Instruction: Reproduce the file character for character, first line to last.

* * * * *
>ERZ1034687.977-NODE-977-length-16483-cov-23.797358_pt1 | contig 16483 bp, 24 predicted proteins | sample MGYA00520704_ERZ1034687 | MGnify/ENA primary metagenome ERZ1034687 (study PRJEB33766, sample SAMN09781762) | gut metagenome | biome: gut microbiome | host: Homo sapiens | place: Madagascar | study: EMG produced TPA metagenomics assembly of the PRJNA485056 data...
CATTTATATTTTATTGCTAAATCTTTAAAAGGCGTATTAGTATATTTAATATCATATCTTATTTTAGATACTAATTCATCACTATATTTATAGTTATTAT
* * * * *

>ERZ1034687.977-NODE-977-length-16483-cov-23.797358_pt1 | contig 16483 bp, 24 predicted proteins | sample MGYA00520704_ERZ1034687 | MGnify/ENA primary metagenome ERZ1034687 (study PRJEB33766, sample SAMN09781762) | gut metagenome | biome: gut microbiome | host: Homo sapiens | place: Madagascar | study: EMG produced TPA metagenomics assembly of the PRJNA485056 data...
CATTTATATTTTATTGCTAAATCTTTAAAAGGCGTATTAGTATATTTAATATCATATCTTATTTTAGATACTAATTCATCACTATATTTATAGTTATTAT